The Advanced Photon Source
a U.S. Department of Energy Office of Science User Facility

Designing Drugs to Inhibit Coronaviruses

Coronaviruses pass from animals to humans causing disease outbreaks including the COVID-19 pandemic. In a recent study, researchers used a variety of techniques, including x-ray diffraction data collected at the U.S. Department of Energy’s Advanced Photon Source (APS), to explore the development of compounds that can inhibit a group of coronaviruses called subgroup 2. This work, published in the journal ACS Infectious Diseases, may lead to the development of new antiviral drugs that can be used to combat the current pandemic and future coronavirus outbreaks. 

The virus responsible for the COVID-19 pandemic (severe acute respiratory syndrome coronavirus 2 or SARS-CoV-2) and the virus that caused the 2003 SARS outbreak (SARS-CoV-1) are both members of a group of over 30 coronaviruses found in humans and other animals known as subgroup 2b coronaviruses. Previous studies have shown that alteration to these viruses’ spike protein can result in cross-over from animal hosts to humans (Fig.1). With SARS-CoV-1 and 2 demonstrating how readily this can happen in nature to cause severe disease outbreaks, there is a high possibility that other viruses from the subgroup 2b families might end up becoming dangerous human pathogens as well.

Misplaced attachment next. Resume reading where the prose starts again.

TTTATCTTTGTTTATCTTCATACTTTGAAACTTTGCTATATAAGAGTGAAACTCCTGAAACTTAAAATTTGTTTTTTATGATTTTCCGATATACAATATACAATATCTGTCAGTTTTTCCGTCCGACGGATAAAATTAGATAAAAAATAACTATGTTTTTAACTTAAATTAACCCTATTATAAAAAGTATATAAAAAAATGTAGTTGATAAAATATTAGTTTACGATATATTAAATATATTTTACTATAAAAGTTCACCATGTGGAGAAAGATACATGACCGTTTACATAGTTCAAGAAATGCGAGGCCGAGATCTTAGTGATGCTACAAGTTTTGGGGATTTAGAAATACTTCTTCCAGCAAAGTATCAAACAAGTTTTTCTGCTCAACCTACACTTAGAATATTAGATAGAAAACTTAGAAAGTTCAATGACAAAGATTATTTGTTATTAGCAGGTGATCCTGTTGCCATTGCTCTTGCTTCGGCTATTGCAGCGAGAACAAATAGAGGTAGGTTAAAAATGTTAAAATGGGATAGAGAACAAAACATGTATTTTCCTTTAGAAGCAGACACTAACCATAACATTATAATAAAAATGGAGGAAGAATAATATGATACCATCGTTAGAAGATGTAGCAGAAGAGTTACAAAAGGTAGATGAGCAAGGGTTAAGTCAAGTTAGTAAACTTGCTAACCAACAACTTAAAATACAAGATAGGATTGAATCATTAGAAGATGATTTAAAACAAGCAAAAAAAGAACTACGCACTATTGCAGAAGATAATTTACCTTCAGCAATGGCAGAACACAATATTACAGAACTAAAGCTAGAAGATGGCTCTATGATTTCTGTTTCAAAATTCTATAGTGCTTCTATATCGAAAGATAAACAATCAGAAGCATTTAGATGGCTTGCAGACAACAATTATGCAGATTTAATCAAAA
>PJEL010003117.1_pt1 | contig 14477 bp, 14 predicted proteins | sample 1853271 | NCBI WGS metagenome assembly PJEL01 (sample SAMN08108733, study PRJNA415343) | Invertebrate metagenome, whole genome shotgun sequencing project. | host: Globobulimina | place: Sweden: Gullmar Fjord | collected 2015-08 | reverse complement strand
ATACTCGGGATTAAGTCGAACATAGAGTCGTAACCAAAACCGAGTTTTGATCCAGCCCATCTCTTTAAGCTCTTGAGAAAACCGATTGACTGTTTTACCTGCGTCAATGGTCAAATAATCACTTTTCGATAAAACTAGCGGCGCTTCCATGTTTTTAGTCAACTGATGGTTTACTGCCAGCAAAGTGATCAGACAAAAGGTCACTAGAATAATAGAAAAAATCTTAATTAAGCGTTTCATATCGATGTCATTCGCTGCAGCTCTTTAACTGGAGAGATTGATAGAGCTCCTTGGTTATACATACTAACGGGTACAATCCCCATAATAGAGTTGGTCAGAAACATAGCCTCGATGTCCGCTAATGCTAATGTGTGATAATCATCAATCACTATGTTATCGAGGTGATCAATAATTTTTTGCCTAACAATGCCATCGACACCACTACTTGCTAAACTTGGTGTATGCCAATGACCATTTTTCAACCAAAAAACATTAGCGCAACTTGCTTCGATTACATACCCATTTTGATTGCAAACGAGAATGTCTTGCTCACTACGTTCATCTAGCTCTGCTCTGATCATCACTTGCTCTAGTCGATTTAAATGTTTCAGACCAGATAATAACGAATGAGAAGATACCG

While vaccines have proven vital in controlling outbreaks, including COVID-19, they also have limitations, particularly for immunocompromised people. Thus, the development of antiviral drugs is crucial for expanding our ability to respond to coronavirus outbreaks.

One way to develop antiviral drugs is to find compounds that block the activity of a particular component of a virus. Subgroup 2 coronaviruses contain an enzyme called papain-like protease (or PLpro) that facilitates an early step of the virus’s effort to replicate its genome. Additionally, the protease suppresses the immune system’s ability to attack and dismantle virus proteins. PLpro does this by targeting two cellular processes called ubiquitination and ISGylation.

A team of researchers from the University of Georgia and the University of California, Riverside, characterized features of PLpros from subgroup 2b coronaviruses and used these features to design 30 novel subgroup 2b PLpro inhibitors. PLpros are quite similar across different subgroup 2b viruses, but there are some differences. Because the goal was to develop PLpro inhibitors that will work against many, if not all, subgroup 2b viruses, the researchers included a virus called BtSCoV-Rf1.2004, which is more distantly related to other subgroup 2 viruses, in their experiments along with CoV-1 and CoV-2.

The research team used the 17-ID (AMX) beamline at the National Synchrotron Light Source II (NSLS II) at Brookhaven National Laboratory to create a crystal structure of BtSCoV-Rf1.2004 PLpro in complex with GRL0617, a drug-like compound previously designed to inhibit the CoV-1/2 PLpro. Despite some structural differences between BtSCoV-Rf1.2004 and previously determined PLpros from CoV-1/2, the three-dimensional structure of the three PLpros’ substrate binding and active sites were very similar. Importantly, the interactions between the different PLpros and GL0617 were also similar, providing evidence that it may be possible to design a compound that targets multiple PLpros from the subgroup 2b coronavirus family.

To further explore this possibility, the researchers synthesized 30 new compounds based on the design of existing compounds known to inhibit the CoV-1 PLpro. They then tested how well these compounds were able to inhibit the CoV-1, CoV-2, and BtSCoV-Rf1.2004 PLpros. These experiments showed that several of the compounds successfully inhibited all three PLpros and a handful were particularly potent inhibitors.